For many years, development in south Orange County seemed to operate at full speed, with government playing largely the role of facilitator. Now, however, some of the price of a lack of oversight has become apparent. In the past few years alone, developers have continued the secret grading of sensitive areas of open space in the foothills.
What is different now, and what is laudable to see, is the resolve of the Board of Supervisors to take a tougher stand.
The supervisors have approved a schedule of fines and other civil-court penalties to serve with existing criminal misdemeanor punishments for violators. Under the new penalties, the county can collect up to $250 in fines for each day a property owner violates grading regulations or clears sensitive hillside property without a permit.
Moreover, perhaps more effective than the fines, which easily can be absorbed, is the ability of county officials to obtain restraining orders to halt grading that is not in compliance with county regulations.
Inspectors also can get warrants to gain access to sensitive lands under development. The action followed the county Environmental Management Agency's recent assignment of two inspectors to handle grading violations.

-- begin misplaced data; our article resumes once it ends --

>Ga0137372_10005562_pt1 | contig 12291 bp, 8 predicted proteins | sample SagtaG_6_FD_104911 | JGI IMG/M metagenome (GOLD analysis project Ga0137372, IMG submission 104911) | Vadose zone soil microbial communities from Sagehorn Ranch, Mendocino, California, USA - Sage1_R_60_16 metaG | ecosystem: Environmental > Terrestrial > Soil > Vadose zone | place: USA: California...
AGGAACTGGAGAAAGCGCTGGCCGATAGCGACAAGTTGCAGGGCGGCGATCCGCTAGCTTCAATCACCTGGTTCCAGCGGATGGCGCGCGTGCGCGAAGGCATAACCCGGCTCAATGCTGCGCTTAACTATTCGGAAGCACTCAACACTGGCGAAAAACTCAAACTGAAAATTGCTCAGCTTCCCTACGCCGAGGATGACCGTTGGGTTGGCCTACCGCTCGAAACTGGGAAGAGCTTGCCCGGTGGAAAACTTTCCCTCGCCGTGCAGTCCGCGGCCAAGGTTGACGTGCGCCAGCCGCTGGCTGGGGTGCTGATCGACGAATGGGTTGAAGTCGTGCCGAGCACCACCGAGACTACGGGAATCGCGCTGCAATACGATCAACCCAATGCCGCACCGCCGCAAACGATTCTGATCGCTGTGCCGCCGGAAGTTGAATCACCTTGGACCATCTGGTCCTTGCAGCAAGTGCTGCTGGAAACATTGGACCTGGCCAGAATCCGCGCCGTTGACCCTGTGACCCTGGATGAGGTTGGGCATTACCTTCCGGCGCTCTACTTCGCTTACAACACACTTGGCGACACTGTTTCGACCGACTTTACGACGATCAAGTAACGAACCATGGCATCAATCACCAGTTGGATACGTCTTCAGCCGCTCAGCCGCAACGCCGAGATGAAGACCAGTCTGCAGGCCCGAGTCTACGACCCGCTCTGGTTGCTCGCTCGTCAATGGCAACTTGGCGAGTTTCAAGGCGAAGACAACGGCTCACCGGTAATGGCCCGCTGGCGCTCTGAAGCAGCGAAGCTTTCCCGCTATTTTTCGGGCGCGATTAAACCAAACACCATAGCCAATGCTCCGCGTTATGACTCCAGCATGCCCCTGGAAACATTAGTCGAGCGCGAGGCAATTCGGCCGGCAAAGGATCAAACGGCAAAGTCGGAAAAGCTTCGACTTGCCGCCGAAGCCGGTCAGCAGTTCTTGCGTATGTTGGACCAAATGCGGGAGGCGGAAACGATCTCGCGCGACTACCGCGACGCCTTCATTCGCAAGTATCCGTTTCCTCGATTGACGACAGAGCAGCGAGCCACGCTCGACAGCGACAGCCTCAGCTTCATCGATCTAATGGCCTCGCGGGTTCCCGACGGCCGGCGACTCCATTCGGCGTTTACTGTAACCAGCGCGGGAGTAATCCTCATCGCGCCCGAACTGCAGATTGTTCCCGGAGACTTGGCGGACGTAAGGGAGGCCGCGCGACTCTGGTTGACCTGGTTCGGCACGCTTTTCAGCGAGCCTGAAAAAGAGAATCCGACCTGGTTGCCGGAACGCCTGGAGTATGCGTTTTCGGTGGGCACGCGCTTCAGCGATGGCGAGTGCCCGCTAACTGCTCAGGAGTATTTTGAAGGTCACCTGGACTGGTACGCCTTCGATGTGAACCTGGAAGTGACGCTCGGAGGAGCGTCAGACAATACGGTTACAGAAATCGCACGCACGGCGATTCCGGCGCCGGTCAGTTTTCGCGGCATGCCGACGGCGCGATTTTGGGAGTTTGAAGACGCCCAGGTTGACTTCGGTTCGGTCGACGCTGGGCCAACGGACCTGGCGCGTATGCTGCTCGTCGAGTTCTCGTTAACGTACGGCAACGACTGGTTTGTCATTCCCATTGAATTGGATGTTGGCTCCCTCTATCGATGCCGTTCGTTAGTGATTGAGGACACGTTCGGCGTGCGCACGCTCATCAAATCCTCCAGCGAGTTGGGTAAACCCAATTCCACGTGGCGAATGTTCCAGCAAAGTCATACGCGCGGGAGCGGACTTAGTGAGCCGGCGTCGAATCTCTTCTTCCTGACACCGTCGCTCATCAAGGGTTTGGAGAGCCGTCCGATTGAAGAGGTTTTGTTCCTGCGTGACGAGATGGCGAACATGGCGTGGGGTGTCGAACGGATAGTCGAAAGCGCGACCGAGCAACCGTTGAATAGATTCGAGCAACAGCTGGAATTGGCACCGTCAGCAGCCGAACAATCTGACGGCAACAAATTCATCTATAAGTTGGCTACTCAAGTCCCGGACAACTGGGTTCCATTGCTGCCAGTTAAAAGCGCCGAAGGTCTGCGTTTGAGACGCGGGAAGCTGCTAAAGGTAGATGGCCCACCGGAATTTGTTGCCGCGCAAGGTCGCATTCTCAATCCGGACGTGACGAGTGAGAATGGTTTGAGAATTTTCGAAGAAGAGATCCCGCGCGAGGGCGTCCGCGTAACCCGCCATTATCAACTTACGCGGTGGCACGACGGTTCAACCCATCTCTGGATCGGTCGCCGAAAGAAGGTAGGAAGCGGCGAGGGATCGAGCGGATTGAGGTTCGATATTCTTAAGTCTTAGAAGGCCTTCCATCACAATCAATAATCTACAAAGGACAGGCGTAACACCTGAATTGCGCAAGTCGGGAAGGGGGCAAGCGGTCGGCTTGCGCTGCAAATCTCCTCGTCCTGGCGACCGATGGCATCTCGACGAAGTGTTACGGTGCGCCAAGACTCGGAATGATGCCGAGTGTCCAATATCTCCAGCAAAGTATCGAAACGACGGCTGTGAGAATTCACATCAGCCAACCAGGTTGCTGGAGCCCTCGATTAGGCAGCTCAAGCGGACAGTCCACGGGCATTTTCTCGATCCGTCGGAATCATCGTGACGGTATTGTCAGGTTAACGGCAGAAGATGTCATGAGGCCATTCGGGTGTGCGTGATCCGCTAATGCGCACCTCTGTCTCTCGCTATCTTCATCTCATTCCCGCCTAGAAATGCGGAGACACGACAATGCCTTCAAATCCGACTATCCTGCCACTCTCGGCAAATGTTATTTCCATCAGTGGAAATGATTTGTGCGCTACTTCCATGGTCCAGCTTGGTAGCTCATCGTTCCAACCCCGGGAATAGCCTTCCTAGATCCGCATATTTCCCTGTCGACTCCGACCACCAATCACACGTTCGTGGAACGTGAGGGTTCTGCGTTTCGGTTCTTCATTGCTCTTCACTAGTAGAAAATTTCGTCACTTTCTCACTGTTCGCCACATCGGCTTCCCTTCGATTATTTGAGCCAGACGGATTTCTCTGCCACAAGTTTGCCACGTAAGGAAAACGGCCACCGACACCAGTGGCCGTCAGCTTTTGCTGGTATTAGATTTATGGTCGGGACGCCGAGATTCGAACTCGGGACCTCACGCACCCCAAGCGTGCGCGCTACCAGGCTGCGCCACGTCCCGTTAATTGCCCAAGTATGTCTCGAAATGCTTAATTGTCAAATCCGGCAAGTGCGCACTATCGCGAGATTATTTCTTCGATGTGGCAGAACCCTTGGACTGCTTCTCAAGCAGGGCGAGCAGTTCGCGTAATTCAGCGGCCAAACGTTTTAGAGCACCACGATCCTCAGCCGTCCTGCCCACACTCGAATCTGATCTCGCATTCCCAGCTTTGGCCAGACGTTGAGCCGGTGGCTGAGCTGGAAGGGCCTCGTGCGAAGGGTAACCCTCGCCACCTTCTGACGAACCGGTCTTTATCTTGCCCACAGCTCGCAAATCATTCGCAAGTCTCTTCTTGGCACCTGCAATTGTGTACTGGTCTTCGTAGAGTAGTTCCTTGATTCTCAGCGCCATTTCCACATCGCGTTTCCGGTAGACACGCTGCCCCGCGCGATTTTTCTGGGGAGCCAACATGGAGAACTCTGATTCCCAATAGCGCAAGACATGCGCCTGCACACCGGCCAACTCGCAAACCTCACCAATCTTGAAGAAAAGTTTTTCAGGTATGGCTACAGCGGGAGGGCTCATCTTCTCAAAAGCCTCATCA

As Supervisor Gaddi H. Vasquez pointed out, the grading leaves land vulnerable. County officials note that clearings can alter hillside drainage routes seriously and precipitate landslides.
The new penalties signal a willingness to get tough and to send a message to those who have stalled the enforcement process by refusing access.
The county is to be commended for sending a proper signal of its willingness to crack down on careless and harmful land use practices.
With a firmer role as watchdog, the county either can deter wrongdoing or make compliance much more enforceable.